"I don't know where I am! I think I lost somebody, but I I can't remember!"
    • Think about the above speech a little harder and it becomes positively gut-wrenching. Dory is completely aware of how unusually well her memory cooperates when she's around Marlin not just having friends or nice experiences, but having basic understanding of where she is and what's going on. She also knows that if he leaves, that'll all fall apart, and she's trying to tell him so: "If you leave... I just, I remember things better with you!" But because Marlin is so completely empty at this point and Dory is half panicking, she can't make herself understood, and Marlin simply leaves without realizing or even caring what it will do to her. She wasn't just saying she cared about Marlin, she was begging not to be stranded on the other side of the world. And it didn't work.
    • It's even worse if you actually know somebody suffering from some form of memory loss. If it's bad enough, they really do forget who they are and where they are, and for them it's terrifying.
    • On a prior scene before they meet the school of moonfish, while less dramatic than the scene described above, Dory is absolutely heartbroken and cries when Marlin tells her that he wants to continue the journey without her, under the assumption that Marlin dislikes her.
    • According to the director, Dory herself suffers of abandonment and self-acceptance issues, as Dory has this fear of being ditched by anybody she meets and tries to be as friendly as she can be in hopes that someone will stick around with her. With that in mind one most wonder how many fishes and aquatic creatures she has came across and befriended (or tried to befriend) only to be abandoned to her luck, which makes the two examples with Marlin above a bit more tear jerking, because basically she was being ditched once more by someone else she wanted to befriend.
    • Her entire memory loss becomes into Fridge Tear Jerking, after you had seen the sequel and seen what happened to her before meeting Marlin, also her line where she asks where her family is and asking Nemo if they are searching for father also become this, as the sequel reveals that she was had forgotten about them and she has been searching for them for years before she came across Marlin.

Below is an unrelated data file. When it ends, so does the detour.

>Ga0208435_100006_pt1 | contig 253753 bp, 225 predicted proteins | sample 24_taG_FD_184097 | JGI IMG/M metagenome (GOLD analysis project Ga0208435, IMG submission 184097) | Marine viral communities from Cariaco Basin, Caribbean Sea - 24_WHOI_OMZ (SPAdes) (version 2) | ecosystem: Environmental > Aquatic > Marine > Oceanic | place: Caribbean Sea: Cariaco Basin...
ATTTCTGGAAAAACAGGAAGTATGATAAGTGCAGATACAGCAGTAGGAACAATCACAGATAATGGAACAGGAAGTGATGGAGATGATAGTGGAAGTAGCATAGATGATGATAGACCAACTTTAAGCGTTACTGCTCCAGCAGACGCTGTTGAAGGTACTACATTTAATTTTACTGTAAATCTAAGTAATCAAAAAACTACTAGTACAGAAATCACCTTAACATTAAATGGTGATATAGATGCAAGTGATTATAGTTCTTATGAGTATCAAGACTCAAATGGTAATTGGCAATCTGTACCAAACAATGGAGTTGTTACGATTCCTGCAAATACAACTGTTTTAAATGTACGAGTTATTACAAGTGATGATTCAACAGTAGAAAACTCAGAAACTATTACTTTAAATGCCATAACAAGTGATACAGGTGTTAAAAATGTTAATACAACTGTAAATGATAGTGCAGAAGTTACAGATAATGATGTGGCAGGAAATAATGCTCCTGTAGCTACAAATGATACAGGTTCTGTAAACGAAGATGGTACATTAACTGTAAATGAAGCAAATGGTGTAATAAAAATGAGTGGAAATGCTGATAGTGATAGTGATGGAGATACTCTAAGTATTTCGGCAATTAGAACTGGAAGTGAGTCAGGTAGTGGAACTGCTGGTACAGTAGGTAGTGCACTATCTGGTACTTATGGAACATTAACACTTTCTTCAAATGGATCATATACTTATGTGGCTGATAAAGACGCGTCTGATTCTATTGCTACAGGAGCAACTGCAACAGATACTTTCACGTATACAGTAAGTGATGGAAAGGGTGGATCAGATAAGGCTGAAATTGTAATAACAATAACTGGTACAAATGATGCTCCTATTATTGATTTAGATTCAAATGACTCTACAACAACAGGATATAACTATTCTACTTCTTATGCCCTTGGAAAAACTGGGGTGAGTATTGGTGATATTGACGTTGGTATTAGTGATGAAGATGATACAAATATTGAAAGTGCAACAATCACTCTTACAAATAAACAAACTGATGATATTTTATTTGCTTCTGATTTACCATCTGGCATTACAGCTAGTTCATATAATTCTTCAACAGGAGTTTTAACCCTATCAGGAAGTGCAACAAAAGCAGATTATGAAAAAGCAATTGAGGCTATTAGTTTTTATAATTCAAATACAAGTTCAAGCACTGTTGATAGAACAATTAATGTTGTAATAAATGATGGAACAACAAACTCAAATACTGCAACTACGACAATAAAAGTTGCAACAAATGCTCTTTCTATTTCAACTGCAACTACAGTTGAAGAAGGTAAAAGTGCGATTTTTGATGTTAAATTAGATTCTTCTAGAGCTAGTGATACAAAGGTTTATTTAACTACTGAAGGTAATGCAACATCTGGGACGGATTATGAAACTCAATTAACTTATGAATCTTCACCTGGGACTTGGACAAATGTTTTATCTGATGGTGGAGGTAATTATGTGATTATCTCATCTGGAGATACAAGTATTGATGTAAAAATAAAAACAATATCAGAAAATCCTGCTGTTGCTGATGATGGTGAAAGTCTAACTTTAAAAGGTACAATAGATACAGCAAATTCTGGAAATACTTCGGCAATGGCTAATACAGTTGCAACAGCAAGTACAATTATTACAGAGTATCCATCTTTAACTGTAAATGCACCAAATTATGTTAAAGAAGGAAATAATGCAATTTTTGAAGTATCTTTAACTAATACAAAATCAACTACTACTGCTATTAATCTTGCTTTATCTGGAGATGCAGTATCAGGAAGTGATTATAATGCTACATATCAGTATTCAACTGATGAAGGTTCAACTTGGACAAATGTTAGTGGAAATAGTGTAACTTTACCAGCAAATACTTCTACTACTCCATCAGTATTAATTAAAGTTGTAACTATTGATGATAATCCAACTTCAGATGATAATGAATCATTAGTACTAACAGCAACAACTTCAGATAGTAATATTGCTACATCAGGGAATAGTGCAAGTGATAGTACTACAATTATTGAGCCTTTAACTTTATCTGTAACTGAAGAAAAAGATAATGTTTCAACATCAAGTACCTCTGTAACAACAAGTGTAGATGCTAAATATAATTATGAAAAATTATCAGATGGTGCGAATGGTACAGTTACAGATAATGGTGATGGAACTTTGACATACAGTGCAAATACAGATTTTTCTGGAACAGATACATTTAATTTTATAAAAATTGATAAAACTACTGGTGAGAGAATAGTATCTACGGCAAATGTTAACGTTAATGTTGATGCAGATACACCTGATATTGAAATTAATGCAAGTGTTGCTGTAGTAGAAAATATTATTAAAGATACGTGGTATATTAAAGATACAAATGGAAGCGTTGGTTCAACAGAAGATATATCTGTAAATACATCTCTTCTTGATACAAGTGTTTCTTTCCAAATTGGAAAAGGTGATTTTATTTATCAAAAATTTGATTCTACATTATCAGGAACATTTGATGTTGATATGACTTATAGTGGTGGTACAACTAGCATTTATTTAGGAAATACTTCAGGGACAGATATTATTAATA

• The best testament to this film's ability to make you cry is that the first tearjerking moment comes before the opening credits, thanks to some amazing voice acting by Albert Brooks:
    Marlin: I swear, I will never let anything happen to you... Nemo.
    • It gets worse when Marlin and Dory are in the whale's mouth, with Marlin finally realizing how overprotective and limiting he sounds. Some paraphrasing here.
    Marlin: You can't speak whale!
    Dory: Yes, I can!
    Marlin: No, you can't! You think you can do these things, but you can't, Nemo!
  • Any time the this theme starts playing, (the beginning right before the opening credits, when Marlin or Nemo contemplates how to solve the main conflict, the scene where Nemo first hears about his dad's daring adventure to rescue him, and the very end).
    • Thomas Newman, who also composed the soundtrack the Andrew Stanton-directed WALL-E, has a knack for establishing ethereal atmosphere that can also tug at the heartstrings. The music that plays during the scene inside the whale is considered by Stanton to be the best track in the movie.